Few people visit Afghanistan for its food, but on my first visit I was curious about the native cuisine as well as the stark beauty of that impoverished and backward country.

The average Afghanistani nomad or farmer eats a considerable amount of white rice -- and precious little else. On sale in the cities is a flat bread, similar to Arab pita or Indian nan, but with parallel ridges down its length, which the baker makes by running his fingers on the uncooked dough. The typical beverage is tea or milk; little alcohol is consumed in the Moslem country.

On Sundays and holidays festive food is prepared that is much more palatable and interesting. That is what is served in the restaurants of Kabul and Washington.

Unlike its neighbors, particularly to the east, the meats of Afghanistan are beef and lamb. There is abundant yellow onion, black pepper, dried mint and garlic in the food. Several dishes are steeped in yogurt, a few have considerable amounts of spinach, kebabs are popular. The seasoning is lively, but by no means hot or overpowering.

There are two Afghanistani restaurants in Washington and both serve remarkably authentic food. The Bamiyan at 3320 M St. in Georgetown opened in August 1976, followed a year later by the Khyber Pass on Calvert Street, just east of Connecticut Avenue. The ownership, menus and quality of food are similar. Each of the head chiefs has more than 20 years cooking experience, including lengthy service in Afghanistan's embassies here or in London.

Featured on the menu are aushak, which resembles ravioli, stuffed with leeks and topped with a sauce of yogurt, garlic, dried mint and ground beef; bulaunee, flat fried turnovers, stuffed with leeks, potatoes and ground beef, with a dab of yogurt on the side; and quabili palow, seasoned lamb under a mound of saffron rice, topped with carrot strips and raisins. The restaruants also serve fine lamb and chicken kebabs.

Perhaps the greatest deviation from the food in Afghanistan is in the bread. Here it is plumper and has a different texture, due, says M. Aman Sulaimani, owner of the Bamiyan and co-owner of the Khyber Pass, to the higher quality of flour in the United States.

Afghanistani restaurants are something of a rarity. According to Sulaimani there are only two or three others in this country, all west of the Mississippi. With considerable unrest in Afghanistan following a coup last year, it seems most of us will have to confine ourselves to Washington's Afghanistani restaurants. Luckily, we seem to have what may be the largest concentration outside of Afghanistan. AUSHAK (Serves 4 as appetizer) Sauce: 1/4 cup vegetable oil 1 medium onion chopped (about 1 cup) 1/2 pound ground beef 2 medium tomatoes, peeled, seeded and chopped 1/2 teaspoon garlic powder 1/2 teaspoon pepper 1 teaspoon salt 2 tablespoon tomato paste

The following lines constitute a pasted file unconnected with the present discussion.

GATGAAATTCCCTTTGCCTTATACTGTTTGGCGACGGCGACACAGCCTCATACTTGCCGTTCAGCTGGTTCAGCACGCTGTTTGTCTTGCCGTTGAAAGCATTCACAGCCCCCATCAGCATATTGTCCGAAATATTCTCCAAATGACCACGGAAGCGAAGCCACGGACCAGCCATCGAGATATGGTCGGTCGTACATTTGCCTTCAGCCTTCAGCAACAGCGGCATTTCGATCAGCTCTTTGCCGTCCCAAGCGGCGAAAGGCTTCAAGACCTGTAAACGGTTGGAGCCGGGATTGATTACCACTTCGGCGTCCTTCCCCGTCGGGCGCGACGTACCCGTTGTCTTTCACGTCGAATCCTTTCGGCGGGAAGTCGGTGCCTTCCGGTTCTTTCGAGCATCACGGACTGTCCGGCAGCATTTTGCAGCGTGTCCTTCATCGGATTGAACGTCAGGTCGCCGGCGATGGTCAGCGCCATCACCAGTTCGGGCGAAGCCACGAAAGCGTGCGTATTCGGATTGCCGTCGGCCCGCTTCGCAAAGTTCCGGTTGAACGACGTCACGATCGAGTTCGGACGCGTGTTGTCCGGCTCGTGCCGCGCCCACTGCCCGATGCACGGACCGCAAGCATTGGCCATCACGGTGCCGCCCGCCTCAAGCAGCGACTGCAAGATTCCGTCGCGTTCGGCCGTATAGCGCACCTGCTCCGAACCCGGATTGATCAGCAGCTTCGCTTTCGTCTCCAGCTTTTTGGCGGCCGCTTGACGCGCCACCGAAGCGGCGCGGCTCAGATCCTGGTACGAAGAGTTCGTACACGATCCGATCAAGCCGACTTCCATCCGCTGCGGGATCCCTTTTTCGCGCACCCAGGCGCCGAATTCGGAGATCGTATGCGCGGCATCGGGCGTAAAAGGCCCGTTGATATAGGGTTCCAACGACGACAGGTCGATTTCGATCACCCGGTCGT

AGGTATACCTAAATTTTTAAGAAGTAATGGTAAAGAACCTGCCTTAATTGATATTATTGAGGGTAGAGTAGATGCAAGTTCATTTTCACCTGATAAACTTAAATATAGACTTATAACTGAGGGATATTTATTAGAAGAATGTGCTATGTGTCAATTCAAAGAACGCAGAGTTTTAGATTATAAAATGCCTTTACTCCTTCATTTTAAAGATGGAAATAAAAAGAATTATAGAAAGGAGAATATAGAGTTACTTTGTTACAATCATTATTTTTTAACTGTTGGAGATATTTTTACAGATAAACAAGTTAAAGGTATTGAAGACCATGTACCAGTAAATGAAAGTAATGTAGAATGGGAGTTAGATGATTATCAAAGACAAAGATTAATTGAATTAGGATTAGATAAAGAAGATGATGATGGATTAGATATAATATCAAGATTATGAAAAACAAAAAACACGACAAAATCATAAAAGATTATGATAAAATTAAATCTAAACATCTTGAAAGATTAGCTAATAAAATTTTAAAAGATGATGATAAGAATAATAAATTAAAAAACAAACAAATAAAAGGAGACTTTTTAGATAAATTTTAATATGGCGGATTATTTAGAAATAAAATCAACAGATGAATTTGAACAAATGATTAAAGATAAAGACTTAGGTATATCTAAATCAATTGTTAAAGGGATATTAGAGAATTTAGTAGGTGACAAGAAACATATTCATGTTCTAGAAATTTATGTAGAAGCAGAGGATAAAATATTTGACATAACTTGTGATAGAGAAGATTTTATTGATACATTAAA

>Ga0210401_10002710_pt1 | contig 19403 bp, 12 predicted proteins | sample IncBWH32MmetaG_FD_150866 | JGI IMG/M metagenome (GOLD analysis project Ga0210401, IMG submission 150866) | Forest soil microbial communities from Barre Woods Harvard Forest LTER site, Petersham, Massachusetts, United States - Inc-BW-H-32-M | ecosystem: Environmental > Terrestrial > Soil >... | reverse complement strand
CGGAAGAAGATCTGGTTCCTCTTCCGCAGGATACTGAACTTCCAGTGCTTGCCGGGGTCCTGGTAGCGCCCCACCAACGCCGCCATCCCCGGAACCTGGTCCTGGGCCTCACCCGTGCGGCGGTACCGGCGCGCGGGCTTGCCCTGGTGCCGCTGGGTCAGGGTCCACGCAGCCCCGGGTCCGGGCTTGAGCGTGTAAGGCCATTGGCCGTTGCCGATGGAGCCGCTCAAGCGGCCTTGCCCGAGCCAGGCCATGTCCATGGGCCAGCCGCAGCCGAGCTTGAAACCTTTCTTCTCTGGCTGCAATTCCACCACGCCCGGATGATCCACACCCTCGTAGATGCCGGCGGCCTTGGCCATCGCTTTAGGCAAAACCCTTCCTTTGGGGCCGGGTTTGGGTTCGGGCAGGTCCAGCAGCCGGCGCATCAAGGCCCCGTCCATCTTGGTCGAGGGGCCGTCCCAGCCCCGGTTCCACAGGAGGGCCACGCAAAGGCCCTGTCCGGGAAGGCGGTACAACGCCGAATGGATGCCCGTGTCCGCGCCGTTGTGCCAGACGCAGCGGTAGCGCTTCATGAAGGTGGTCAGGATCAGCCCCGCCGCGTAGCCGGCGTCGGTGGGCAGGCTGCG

Heat oil in skillet. Add remaining ingredients. Cook over low heat for 45 minutes. Dumplings 1/2 cup green parts of scallions, coarsely chopped Package egg roll skin, cut in 2-inch squares (See note) 1 teaspoon garlic powder 8 tablespoons plain yogurt 2 teaspoons dried mint, crushed 4 teaspoons salt

Put a teaspoon of scallions into the middle of 2-inch square of egg roll skin. Fold diagonally. Press around edges to seal, wetting edges to make them stick. Make 20 to 24 dumplings.

Boil 4 quarts of water, adding a teaspoon salt. Boil dumplings for 10 minutes, uncovered. Drain.

Mix garlic powder and yogurt. Spoon a tablespoon of this mixture on each of 4 plates. Portion out dumplings. Add another tablespoon of mixture. Sprinkle 1/2 teaspoon dried mint. Add sauce and serve.

Note: Egg roll skins are available in many Asian markets. CHALOW (4 servings) 1 cup rice 1 teaspoon salt 1 tablespoon butter or margarine Large pinch of ground cumin Large pinch of ground cardamom

Preheat oven to 350 degrees. Soak rice in cold water 2 to 3 hours. hours. Drain. Boil 1 cup of water and add salt and butter or margarine. Boil covered over low flame for 15 to 18 minutes. Add water if needed. Rice should be firm. Remove from heat. Drain any excess water in colander. Make rice into mound. Make a few holes in mound. Sprinkle cumin and cardamom and a few tablespoons water over rice. Place uncovered in oven for 15 to 20 minutes. SABSI CHALOW (3 to 4 servings) 1 pound lamb, from leg and cut into 1 1/2-inch pieces 2 pounds fresh or frozen spinach 1 medium tomato, peeled, and seeded, firmly chopped 1 medium onion, finely chopped 1 or 2 cloves garlic, finely chopped 1 tablespoon pepper 2 tablespoons vegetable oil

Heat oil in saucepan over low heat. Add onions and garlic and cook for a few minutes. Raise heat to medium and add all other ingredients. Cover and cook for 30 to 35 minutes. Stir occasionally. Serve with chalow (rice). CHALOW KADU (4 servings) 3 pounds pumpkin or acorn squash 1/2 cup water 1 tablespoon sugar 1 tablespoon vegetable oil

Slice pumpkin or squash into inch-thick slices. Peel and remove seeds. Cut in half. Add sugar and oil to water and bring to a boil. Cover tightly and simmer for 15 minutes over low heat. Stir once or twice while cooking. Spoon some of the juice over the pumpkin or squash. Serve with chalow (rice).